I hypothesize that maps become fancier in response to the need people had for them. This seems simple enough, but a while ago, it was unclear to my simple mind what came first: the demand for a more encompassing map software or the map software itself? If we take a brief look at the history of maps, we can discover hundreds of years of mapmaking for the sake of convenience. People made maps for commerce, for astrology and agriculture, to map out where God was blowing his mighty winds (this one is my favorite actually). 

A large debate within cartography (the study of maps) is whether maps can be perfectly objective. Can we make a map that doesn’t happen to include the US or Europe central like it usually is on our minds? Can we create a map that gives equitable space and sufficient justice to the size and landscape of various nations? Brian McClendon, an executive at Google, thinks Google can create that perfect map. Google’s solution is comprehensiveness. Capture every nook and cranny of this Earth - by satellite, camera, landscaping, anything.

 'Ok, hon, I'm on Google Earth now... I see a parking sport!'

But the size and concentrated detail of this world are not the only things maps now have to capture to be considered perfect or even ideal. Until relatively recently, the purpose for maps was very clear: how do I get from point A to point B? But maps no longer include just freeways and streets. They now integrate community information like local businesses, community centers, transportation, etc. Maps are brimming with links to websites, operation hours, reviews, menus, pictures, recommendations, and more. Our definition of a map is changing much like the iPhone 4 is now the iPhone 6s (or, whichever is coming out next). Modern maps are constantly-updated geographical encyclopedias, not static paintings. 

It’s not just the content of maps that are changing. The medium is changing too. As you must have noticed, long forgotten are those big folded maps you once bought in gas stations. You would now buy one of those as a souvenir, a cute trinket of a less digital time. Directions to the entire world are just fingertips away on your phone now. You can get directions on your laptop or desktop (and you don’t even have to print them out before leaving the house because, well, phones). Many cars now come with installed GPS systems that guide drivers the entire way. And all of these have Siri, Cortana, or whatever you named that friendly automated voice that keeps you from getting lost or bored.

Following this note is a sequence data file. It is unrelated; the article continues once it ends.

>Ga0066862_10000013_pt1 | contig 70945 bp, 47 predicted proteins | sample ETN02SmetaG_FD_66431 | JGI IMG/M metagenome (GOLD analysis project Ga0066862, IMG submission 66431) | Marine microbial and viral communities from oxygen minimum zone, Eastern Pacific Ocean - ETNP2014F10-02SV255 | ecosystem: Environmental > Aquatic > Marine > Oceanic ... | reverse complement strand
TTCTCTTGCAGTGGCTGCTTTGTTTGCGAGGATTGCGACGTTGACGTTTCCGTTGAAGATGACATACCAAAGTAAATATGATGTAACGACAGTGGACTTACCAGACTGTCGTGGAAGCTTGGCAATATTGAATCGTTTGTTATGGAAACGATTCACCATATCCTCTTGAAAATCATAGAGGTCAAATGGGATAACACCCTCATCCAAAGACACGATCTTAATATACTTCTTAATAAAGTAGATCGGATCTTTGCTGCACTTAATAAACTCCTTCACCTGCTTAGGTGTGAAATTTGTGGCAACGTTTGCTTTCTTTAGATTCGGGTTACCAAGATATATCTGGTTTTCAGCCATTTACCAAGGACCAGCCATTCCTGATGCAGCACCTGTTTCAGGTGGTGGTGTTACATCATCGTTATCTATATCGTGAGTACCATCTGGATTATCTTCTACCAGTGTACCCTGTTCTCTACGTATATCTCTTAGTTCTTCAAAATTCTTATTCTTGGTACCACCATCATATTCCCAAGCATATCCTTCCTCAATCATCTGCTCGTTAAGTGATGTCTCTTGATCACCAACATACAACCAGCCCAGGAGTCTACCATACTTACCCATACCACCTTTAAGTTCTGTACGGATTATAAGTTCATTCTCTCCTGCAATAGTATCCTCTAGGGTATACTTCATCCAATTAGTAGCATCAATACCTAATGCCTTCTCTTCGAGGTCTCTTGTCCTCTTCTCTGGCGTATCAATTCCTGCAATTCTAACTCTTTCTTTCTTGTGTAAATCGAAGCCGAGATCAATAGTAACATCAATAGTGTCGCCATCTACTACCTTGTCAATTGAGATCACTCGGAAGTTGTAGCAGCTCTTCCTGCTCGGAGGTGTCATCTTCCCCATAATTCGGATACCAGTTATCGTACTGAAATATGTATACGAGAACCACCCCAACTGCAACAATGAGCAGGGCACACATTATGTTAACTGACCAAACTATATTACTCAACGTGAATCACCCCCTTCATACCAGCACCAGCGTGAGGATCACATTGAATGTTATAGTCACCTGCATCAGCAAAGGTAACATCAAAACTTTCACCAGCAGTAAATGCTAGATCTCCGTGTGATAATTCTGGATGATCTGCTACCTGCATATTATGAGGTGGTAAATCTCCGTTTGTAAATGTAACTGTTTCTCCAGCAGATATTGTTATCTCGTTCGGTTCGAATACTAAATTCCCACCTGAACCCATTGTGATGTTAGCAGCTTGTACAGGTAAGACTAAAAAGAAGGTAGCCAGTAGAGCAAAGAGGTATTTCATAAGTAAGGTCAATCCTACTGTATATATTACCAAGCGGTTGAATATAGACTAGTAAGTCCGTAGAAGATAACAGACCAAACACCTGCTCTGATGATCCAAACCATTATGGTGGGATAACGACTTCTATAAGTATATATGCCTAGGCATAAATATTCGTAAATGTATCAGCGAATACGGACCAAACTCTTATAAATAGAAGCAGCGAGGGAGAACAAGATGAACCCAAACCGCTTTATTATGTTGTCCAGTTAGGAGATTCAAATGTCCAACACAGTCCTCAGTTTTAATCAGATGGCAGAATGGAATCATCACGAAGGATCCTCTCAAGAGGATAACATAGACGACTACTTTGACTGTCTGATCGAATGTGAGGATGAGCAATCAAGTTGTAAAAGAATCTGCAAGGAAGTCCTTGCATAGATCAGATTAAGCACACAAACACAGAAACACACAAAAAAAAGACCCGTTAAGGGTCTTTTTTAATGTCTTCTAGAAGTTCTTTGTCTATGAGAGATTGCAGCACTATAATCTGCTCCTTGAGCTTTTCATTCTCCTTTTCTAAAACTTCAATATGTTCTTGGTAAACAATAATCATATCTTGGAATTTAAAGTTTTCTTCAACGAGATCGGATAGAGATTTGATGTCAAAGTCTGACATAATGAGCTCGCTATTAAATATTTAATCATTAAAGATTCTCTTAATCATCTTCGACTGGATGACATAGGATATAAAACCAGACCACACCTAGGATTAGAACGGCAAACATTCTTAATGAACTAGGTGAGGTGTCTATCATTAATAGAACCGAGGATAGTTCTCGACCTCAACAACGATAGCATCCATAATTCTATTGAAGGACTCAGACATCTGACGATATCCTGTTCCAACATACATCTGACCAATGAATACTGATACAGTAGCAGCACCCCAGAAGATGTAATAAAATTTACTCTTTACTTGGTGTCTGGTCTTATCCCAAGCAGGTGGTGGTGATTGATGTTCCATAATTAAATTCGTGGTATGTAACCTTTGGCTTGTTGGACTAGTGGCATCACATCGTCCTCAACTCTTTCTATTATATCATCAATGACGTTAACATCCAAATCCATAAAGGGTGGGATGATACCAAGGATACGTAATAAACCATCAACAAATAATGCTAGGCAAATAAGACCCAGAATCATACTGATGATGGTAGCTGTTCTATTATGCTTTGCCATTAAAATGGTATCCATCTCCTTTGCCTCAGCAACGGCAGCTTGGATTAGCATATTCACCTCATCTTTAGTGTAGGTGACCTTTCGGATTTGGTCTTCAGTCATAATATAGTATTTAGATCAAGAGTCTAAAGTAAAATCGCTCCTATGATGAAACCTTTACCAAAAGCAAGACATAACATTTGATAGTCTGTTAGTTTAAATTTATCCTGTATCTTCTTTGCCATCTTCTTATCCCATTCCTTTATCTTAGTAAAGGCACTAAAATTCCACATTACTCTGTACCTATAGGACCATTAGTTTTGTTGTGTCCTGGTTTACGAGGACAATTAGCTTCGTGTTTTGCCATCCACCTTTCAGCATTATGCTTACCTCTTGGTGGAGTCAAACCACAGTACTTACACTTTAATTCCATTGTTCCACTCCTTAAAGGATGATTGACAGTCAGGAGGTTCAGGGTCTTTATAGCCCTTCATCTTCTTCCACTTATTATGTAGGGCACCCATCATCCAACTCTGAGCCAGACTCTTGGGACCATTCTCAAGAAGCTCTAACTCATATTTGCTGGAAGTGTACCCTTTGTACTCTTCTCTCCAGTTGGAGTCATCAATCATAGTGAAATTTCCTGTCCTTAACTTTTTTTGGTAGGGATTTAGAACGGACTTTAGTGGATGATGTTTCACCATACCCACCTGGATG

For industries that rely on location and movement, these changes are having significant impacts. Sales is still based on interaction and, thus, dependent on meetings. Location, punctuality, and scheduling is crucial. Such important details cannot all be resolved with a paper map alone. Badger Maps is proud to have developed a map that can offer so much to the sales occupation, or to any occupation that needs maps to be data libraries as well. We are keeping up with growing needs because salespeople now have more information available to them. They should not have to juggle various customer management, scheduling, and routing software programs to organize their day.We have grown accustomed to having all of these merged into single, life-saving apps (Yelp, Calendar, Maps or any of many others). 

Modern maps have allowed industries like sales to expand in scope and efficiency. In any case, maps are not just different. They’re better. They’re catching up to us, gradually becoming companions and professional sidekicks in an ever-changing digital routing landscape.

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